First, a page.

"When you've been working in one industry your entire career," Mr. Carrick says, "you're not necessarily up to speed on what's happening in the broader workplace."
That shift can be sensitive, says the Community College of Baltimore County's president, Sandra L. Kurtinitis.
"There's a sadness and malaise that comes at the end of an industry," says Ms. Kurtinitis, whose father was a coal miner "back when coal was king." The challenge for colleges, the president says, is to show prospective students an opportunity to start something new.
Natalie Dowell, who spent 16 years at RG Steel, most recently as a crane operator, is hopeful but cautious. "Being a third-generation steelworker, I expected to retire from there, but with the economy and everything that's happened to us, it's scary," says Ms. Dowell, 46, with green eyes and long, blond hair.
During a previous layoff at the plant, the single mother started positioning herself for another line of work. She took a couple of courses at the community college, in medical terminology and health-information privacy, thinking they could help her get a job in the medical field, which she heard was promising.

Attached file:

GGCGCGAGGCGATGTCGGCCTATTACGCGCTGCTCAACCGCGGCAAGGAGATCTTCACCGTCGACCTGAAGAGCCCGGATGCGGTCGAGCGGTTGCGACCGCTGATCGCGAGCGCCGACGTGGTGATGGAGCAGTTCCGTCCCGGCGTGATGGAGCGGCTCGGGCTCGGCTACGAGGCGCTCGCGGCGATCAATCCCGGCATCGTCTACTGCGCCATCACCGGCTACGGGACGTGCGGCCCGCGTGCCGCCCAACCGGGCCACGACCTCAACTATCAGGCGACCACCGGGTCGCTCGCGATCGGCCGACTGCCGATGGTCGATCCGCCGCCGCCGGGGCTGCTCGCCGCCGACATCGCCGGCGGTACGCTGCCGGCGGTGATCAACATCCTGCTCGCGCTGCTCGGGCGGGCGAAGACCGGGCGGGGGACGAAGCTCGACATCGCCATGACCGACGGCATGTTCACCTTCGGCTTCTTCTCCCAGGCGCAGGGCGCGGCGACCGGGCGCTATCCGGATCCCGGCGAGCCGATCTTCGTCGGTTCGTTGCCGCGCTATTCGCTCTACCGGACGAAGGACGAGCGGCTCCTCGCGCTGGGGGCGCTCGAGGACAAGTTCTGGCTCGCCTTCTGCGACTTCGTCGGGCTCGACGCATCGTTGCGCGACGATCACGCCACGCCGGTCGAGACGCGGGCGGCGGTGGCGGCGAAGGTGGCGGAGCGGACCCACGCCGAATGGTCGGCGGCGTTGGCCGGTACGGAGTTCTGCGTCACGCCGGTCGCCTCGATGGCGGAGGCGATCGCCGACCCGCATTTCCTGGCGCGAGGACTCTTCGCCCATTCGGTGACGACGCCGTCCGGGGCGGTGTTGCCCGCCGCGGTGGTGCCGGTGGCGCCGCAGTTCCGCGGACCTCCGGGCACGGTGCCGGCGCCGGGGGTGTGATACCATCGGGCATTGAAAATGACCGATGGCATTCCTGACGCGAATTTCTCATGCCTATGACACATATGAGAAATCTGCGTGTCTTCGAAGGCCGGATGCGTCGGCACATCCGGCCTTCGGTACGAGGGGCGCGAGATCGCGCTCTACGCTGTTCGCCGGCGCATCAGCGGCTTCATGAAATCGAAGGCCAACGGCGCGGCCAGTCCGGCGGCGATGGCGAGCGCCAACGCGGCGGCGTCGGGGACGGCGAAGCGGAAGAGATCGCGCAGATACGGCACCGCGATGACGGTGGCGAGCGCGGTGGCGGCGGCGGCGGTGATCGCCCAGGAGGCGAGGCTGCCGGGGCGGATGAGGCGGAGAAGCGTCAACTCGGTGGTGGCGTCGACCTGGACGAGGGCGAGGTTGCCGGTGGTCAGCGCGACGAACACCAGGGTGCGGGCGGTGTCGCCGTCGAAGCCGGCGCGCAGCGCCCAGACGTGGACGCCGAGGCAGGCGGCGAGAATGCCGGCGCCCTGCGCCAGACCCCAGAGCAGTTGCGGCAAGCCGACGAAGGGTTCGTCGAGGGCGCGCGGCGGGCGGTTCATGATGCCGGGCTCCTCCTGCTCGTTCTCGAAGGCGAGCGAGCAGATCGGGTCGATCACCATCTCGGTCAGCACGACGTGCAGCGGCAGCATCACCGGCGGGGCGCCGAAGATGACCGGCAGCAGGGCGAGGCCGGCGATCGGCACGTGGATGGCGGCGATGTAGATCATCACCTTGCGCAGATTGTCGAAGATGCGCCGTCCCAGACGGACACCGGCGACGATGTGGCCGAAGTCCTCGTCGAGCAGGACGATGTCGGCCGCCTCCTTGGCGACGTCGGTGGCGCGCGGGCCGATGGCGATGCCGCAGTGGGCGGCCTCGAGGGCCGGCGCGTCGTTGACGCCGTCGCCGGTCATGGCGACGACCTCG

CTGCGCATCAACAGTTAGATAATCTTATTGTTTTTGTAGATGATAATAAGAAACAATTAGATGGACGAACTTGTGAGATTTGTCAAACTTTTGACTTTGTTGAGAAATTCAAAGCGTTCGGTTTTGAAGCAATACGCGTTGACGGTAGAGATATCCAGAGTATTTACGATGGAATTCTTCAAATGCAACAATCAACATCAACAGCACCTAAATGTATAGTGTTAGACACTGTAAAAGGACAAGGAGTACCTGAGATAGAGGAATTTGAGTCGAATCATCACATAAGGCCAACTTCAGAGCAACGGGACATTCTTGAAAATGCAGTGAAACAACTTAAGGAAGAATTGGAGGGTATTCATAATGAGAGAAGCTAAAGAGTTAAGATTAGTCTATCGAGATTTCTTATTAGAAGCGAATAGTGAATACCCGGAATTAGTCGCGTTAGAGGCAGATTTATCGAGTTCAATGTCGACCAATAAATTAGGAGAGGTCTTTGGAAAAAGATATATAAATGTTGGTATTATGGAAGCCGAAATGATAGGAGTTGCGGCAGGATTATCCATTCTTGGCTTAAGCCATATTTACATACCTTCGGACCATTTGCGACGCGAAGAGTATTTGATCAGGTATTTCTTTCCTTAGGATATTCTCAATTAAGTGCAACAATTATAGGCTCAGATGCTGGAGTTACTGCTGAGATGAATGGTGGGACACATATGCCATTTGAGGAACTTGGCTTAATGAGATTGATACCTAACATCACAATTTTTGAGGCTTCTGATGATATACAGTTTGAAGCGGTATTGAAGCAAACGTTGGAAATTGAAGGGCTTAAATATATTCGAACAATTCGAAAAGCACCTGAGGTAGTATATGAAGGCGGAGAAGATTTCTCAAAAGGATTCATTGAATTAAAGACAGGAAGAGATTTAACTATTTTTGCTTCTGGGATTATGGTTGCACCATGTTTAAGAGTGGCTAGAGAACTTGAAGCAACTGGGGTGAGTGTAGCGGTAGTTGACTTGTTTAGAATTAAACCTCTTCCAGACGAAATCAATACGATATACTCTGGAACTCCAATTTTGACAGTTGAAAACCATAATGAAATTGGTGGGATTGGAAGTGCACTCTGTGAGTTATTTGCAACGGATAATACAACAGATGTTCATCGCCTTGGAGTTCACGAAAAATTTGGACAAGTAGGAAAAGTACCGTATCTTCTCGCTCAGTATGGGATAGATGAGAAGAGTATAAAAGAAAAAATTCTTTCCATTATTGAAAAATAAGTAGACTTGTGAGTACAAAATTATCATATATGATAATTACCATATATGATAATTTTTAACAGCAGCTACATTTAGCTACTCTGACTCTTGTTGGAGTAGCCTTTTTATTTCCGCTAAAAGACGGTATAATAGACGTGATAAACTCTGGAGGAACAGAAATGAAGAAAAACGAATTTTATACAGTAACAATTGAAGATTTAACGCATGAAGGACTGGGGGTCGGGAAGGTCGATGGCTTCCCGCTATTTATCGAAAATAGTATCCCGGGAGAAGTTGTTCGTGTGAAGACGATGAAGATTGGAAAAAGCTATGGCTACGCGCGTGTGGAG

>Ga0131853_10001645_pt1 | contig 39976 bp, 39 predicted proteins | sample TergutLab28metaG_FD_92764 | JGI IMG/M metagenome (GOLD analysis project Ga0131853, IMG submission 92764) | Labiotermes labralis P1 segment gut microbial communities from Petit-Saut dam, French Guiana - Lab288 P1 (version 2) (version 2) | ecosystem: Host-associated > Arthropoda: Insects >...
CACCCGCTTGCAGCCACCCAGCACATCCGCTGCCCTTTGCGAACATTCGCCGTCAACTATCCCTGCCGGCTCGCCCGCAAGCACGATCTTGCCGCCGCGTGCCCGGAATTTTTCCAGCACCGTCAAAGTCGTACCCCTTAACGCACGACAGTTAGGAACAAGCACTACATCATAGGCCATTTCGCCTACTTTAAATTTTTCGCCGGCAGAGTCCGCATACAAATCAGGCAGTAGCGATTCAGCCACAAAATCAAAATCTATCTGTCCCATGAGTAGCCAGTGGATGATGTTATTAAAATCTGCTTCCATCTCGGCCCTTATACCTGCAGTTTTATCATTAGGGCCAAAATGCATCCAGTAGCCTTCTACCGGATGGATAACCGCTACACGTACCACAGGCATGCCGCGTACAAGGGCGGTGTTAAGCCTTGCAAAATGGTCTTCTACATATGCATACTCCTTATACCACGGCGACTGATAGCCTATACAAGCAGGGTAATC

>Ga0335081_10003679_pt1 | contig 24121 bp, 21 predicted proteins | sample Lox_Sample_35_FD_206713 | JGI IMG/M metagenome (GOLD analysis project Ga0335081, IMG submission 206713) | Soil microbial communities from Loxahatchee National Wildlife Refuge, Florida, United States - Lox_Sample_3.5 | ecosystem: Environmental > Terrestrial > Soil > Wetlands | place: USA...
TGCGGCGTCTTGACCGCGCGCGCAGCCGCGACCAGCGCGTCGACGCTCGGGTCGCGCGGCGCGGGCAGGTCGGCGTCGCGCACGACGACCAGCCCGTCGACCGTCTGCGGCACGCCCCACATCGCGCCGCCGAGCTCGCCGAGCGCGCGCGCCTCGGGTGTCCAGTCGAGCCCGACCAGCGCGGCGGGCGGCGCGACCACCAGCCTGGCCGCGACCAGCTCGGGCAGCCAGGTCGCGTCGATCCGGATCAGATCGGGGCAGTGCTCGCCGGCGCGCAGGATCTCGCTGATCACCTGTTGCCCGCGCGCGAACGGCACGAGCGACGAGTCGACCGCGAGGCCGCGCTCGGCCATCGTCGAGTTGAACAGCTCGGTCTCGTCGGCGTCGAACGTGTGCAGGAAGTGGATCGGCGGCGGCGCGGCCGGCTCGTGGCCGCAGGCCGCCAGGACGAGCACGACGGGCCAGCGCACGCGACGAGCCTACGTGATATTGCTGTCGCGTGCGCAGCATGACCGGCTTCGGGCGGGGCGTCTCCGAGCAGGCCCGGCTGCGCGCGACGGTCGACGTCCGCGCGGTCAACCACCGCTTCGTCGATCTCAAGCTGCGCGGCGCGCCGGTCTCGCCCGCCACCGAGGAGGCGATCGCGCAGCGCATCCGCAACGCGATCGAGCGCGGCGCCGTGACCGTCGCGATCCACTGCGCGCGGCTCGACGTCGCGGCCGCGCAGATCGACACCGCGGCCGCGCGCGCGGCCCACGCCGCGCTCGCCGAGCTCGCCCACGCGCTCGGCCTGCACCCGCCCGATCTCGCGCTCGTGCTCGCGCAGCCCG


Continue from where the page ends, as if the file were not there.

When Ms. Dowell lost her job and health benefits—the same week her car died—the college's recruiters told her she'd have good job prospects in health care. Optimistic, she enrolled in an eight-month Central Service Technician continuing-education program that is teaching her how to disinfect, sterilize, and package surgical instruments.
That work is stable, she figures. "There are always going to be sick people," she says, "and they aren't going to go overseas to get treated."
So far, Ms. Dowell likes her program. "There's a lot of information to retain, and I'm just praying I pass my final on Monday," she said one afternoon this month. "I've got another on Thursday. How do you study for everything all at the same time?"